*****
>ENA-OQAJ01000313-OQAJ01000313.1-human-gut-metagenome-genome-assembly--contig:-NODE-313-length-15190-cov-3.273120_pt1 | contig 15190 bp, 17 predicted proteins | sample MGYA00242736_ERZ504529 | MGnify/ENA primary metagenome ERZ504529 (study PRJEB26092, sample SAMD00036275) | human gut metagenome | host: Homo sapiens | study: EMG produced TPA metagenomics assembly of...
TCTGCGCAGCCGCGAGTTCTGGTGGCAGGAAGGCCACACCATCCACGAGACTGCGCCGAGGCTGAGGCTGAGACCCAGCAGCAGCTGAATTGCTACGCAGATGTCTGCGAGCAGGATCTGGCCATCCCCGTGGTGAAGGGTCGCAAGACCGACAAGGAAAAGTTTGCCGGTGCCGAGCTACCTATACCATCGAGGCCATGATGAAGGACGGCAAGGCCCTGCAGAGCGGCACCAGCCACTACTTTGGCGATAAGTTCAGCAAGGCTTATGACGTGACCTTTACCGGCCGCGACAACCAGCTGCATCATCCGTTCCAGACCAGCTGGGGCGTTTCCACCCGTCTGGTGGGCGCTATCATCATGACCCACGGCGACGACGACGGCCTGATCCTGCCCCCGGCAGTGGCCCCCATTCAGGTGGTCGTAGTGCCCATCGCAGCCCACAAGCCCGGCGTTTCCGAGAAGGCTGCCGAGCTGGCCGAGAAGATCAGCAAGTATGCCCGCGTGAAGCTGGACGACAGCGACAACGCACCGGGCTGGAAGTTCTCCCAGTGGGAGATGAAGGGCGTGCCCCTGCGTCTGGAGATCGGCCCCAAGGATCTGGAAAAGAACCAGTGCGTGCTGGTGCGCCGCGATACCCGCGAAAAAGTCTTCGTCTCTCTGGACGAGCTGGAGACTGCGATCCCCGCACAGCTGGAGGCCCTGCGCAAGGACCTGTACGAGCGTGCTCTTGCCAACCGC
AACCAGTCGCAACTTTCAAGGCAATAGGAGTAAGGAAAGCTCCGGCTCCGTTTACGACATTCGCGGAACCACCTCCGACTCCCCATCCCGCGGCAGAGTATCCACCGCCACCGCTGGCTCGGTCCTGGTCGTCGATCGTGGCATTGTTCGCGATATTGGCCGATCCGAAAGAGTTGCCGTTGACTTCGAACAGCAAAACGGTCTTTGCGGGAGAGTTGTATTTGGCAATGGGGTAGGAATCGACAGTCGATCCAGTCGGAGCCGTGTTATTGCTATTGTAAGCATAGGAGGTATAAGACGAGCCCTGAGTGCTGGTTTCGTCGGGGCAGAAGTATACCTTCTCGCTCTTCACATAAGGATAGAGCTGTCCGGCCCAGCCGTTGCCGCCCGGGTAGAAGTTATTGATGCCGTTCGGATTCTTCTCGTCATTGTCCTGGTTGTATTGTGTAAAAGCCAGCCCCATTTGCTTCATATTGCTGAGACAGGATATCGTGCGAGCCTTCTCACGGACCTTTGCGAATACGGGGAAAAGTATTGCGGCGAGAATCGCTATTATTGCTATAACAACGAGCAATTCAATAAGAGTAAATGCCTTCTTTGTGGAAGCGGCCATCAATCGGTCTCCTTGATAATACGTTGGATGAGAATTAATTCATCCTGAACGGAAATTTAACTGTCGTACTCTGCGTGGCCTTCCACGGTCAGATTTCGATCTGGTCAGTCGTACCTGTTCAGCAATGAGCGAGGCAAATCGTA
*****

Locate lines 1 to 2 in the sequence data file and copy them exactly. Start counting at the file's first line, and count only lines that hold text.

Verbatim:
>ENA-OQAJ01000313-OQAJ01000313.1-human-gut-metagenome-genome-assembly--contig:-NODE-313-length-15190-cov-3.273120_pt1 | contig 15190 bp, 17 predicted proteins | sample MGYA00242736_ERZ504529 | MGnify/ENA primary metagenome ERZ504529 (study PRJEB26092, sample SAMD00036275) | human gut metagenome | host: Homo sapiens | study: EMG produced TPA metagenomics assembly of...
TCTGCGCAGCCGCGAGTTCTGGTGGCAGGAAGGCCACACCATCCACGAGACTGCGCCGAGGCTGAGGCTGAGACCCAGCAGCAGCTGAATTGCTACGCAGATGTCTGCGAGCAGGATCTGGCCATCCCCGTGGTGAAGGGTCGCAAGACCGACAAGGAAAAGTTTGCCGGTGCCGAGCTACCTATACCATCGAGGCCATGATGAAGGACGGCAAGGCCCTGCAGAGCGGCACCAGCCACTACTTTGGCGATAAGTTCAGCAAGGCTTATGACGTGACCTTTACCGGCCGCGACAACCAGCTGCATCATCCGTTCCAGACCAGCTGGGGCGTTTCCACCCGTCTGGTGGGCGCTATCATCATGACCCACGGCGACGACGACGGCCTGATCCTGCCCCCGGCAGTGGCCCCCATTCAGGTGGTCGTAGTGCCCATCGCAGCCCACAAGCCCGGCGTTTCCGAGAAGGCTGCCGAGCTGGCCGAGAAGATCAGCAAGTATGCCCGCGTGAAGCTGGACGACAGCGACAACGCACCGGGCTGGAAGTTCTCCCAGTGGGAGATGAAGGGCGTGCCCCTGCGTCTGGAGATCGGCCCCAAGGATCTGGAAAAGAACCAGTGCGTGCTGGTGCGCCGCGATACCCGCGAAAAAGTCTTCGTCTCTCTGGACGAGCTGGAGACTGCGATCCCCGCACAGCTGGAGGCCCTGCGCAAGGACCTGTACGAGCGTGCTCTTGCCAACCGC